When something breaks down, my mantra has always been, "How Hard Can it BE-?",,,of course, I've gotten that thrown back in my face more than a few times, but ....
I had essentially the same scenario with our washer/dryer when I came across a scratch/dent sale on a new LG dryer -- one of those cherry red models you see in the appliance section touting the $999 price tag.Home Depot had it clearance marked at $325, so I had to have it. My wife balked at the purchase, reasoning that our 15 year old Kenmore W/D set was still perfectly fine.I counter-reasoned that the electricity savings alone should justify the new dryer.
The electronic display offers way too many alternative settings, but the new dryer is much quicker and quieter than the old Kenmore. Now, you can hear the TV over the new dryer, so, to my family, it was clearly superior. The old white Kenmore Washer, on the other hand, is what broke-down first, only 2 weeks after the new Red LG Dryer was standing proudly next to it.
The washer stopped spinning.Seemed like a simple repair, to fix the open-lid safety shut-off switch, but it turned into a bit more than anticipated when the entire side panel had to be removed just to gain access to the worn-out switch. This panel removal further mandated that two hose lines and a wire harness (with a dozen connections) be removal as well. But, I have to say that you never know how easy (or difficult) a repair will be until you attack it. Just keep track of the parts you remove, in the order you remove them, and then work in reverse to re-assemble it.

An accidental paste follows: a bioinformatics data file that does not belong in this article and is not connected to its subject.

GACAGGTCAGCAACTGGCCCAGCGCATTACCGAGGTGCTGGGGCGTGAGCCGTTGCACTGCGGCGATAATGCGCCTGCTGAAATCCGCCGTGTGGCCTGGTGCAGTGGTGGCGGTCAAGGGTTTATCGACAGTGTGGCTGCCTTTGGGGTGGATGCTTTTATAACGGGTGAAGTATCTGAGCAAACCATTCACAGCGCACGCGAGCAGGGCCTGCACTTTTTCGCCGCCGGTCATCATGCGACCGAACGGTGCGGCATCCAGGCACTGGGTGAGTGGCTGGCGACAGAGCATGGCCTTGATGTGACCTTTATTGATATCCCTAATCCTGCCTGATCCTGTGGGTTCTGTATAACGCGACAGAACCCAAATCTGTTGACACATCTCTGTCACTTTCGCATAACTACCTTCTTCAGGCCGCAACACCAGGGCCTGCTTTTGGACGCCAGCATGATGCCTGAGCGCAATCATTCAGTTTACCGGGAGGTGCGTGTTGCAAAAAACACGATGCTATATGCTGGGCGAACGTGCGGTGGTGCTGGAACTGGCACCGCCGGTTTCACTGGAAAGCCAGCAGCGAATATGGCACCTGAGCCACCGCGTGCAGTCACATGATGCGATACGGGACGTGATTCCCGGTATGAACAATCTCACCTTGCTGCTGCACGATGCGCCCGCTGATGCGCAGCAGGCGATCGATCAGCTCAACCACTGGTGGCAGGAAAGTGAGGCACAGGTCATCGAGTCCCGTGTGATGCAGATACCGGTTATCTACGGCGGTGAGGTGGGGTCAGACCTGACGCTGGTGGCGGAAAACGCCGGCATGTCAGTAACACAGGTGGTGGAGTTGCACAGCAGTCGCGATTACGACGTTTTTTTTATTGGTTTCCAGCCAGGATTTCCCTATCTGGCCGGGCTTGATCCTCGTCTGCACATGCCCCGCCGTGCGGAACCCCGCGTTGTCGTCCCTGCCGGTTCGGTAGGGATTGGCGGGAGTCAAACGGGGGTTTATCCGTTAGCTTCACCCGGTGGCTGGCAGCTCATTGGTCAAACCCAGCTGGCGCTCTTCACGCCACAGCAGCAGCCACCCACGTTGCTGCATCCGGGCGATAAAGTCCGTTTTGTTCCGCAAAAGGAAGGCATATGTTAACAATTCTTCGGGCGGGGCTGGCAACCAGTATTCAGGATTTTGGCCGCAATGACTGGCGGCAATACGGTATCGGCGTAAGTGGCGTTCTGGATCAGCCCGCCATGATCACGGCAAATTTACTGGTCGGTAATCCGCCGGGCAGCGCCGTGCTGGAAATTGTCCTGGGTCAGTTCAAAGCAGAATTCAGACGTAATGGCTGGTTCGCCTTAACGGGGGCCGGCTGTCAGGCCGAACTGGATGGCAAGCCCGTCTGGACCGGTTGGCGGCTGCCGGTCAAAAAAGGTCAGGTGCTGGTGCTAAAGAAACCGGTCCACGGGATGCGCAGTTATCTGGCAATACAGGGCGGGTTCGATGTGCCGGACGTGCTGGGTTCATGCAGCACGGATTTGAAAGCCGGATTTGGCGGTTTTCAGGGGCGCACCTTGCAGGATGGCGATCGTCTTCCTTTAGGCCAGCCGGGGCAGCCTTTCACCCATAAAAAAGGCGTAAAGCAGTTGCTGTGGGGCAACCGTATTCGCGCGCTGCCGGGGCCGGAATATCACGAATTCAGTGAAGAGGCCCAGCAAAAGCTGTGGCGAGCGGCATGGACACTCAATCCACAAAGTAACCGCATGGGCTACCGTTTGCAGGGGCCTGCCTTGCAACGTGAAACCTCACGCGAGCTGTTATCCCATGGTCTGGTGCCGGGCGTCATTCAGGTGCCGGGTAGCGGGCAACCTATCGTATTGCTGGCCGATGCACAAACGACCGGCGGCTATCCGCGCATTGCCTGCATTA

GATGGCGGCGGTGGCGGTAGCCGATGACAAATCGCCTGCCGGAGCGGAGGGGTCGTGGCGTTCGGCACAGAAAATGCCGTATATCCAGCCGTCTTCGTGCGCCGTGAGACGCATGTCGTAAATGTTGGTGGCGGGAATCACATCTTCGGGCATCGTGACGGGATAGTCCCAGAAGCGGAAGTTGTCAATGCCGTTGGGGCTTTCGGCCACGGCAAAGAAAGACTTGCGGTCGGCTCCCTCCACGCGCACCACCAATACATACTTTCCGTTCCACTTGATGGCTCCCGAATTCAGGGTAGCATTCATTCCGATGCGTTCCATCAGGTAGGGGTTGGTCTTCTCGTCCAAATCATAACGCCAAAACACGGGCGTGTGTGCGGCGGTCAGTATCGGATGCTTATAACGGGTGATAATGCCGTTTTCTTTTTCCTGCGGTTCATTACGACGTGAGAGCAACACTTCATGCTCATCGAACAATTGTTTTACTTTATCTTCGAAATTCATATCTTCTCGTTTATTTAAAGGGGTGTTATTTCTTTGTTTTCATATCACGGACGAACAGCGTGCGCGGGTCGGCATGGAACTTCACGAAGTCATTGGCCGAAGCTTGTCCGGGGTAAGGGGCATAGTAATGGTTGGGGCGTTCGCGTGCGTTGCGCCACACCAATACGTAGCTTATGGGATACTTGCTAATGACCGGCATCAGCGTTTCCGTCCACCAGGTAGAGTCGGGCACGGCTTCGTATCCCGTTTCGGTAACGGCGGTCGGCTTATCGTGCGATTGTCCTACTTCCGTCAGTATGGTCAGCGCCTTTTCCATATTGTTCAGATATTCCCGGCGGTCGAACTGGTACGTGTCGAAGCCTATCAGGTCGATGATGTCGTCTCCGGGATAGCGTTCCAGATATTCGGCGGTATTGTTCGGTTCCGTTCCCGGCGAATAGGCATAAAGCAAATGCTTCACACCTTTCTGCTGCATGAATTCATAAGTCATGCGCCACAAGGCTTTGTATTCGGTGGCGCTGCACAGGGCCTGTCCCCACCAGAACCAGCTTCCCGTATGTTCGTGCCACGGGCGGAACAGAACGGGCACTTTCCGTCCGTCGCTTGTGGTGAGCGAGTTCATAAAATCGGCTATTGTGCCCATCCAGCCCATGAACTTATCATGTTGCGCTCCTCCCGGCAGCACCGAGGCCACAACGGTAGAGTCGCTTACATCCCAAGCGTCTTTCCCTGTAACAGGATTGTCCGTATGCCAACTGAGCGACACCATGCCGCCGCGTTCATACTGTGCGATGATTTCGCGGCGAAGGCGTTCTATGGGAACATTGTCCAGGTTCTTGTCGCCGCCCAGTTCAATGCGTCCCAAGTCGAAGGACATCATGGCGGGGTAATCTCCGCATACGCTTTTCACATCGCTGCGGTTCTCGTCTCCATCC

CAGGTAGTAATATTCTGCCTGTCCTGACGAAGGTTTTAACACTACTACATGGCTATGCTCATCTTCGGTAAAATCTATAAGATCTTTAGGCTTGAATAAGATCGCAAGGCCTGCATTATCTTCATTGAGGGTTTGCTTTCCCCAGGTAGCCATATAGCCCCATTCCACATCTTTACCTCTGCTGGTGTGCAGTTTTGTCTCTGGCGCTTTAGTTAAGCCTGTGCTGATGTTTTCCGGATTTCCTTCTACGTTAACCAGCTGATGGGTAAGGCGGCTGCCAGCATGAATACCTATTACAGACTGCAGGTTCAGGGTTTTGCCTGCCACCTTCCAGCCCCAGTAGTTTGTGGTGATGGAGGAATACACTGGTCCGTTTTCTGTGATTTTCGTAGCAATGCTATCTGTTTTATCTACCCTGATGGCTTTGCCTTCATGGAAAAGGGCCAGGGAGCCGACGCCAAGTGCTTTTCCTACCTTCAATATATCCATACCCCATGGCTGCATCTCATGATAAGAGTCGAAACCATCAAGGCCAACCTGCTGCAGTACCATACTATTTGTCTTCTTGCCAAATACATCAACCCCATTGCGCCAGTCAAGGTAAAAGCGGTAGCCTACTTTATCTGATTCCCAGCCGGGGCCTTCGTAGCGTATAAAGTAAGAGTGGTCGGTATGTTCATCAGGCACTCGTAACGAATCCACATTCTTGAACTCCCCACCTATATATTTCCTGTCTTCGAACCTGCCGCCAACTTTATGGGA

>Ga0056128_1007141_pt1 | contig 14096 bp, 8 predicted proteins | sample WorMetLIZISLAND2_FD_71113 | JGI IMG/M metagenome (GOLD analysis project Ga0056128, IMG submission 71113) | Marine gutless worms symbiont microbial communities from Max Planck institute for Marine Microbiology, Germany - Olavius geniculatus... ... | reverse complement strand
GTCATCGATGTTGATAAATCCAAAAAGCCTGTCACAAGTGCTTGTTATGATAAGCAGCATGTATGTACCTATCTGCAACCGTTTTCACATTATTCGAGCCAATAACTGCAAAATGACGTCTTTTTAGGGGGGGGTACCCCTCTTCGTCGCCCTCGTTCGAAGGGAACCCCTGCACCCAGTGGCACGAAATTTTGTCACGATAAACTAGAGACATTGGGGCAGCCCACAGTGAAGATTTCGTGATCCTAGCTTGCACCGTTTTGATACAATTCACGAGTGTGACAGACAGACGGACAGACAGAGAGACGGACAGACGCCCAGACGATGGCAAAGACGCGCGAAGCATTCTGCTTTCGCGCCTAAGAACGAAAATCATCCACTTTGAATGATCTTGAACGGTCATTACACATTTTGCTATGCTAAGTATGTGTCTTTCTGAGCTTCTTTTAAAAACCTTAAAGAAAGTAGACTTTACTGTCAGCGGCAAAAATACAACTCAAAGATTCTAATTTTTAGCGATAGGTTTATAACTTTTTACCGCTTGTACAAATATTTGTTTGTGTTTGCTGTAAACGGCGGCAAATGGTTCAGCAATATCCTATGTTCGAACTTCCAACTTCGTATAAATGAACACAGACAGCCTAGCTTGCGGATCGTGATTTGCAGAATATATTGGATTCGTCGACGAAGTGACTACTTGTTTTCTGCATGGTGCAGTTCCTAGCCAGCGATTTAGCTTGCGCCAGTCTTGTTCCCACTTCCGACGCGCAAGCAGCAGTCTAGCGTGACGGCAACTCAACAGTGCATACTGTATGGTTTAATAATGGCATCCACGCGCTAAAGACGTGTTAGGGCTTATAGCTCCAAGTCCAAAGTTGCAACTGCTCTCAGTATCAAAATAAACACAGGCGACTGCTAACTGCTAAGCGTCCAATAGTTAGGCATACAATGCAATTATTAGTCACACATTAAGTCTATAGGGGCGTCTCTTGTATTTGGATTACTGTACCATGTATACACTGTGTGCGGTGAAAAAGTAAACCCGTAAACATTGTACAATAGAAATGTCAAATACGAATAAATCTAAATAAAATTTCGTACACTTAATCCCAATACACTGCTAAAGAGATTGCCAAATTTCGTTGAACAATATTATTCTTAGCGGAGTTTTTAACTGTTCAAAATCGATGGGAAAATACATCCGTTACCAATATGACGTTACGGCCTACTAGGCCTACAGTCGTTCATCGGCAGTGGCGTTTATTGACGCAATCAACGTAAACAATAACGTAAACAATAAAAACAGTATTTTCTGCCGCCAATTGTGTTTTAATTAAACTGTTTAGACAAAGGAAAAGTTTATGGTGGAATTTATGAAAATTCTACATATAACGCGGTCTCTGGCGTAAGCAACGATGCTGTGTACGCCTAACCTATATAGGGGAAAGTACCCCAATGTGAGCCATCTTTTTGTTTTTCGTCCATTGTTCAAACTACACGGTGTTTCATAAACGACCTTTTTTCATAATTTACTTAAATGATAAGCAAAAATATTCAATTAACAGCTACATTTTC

As for the broken bracket of our Washer's safety switch, my daughter now thinks I can fix anything with 2-part epoxy – (Natures potting element). Old Washer and new dryer have been happily running at least 5 loads/week for over a year now. Meanwhile, still watching the scratch/dent floor models for a new matching Red Washer. . . .
We have a 15 year old washer that would not pump out the water after rinsing, so we had a repairman come to fix it. After checking all the mechanical and electrical components (including the timer) he could not find anything amiss. So, he offered to let us try out a new motor for a few days, and if this solved the problem, we could then buy it. When he pulled the power wire connection off the old motor terminal, he found the problem: corrosion on the male and female contacts. He told me if I cleaned it well, the washer should work. I thanked him and asked him how much I owed him for the two hours he spent on this problem. The answer was $35, and I quickly wrote him a check. Man, I really like living in the south. I cleaned the contacts with Scotchbrite and a thin file, smeared on anticorosion grease made for aluminum wiring, and the washer has worked fine for the last five years.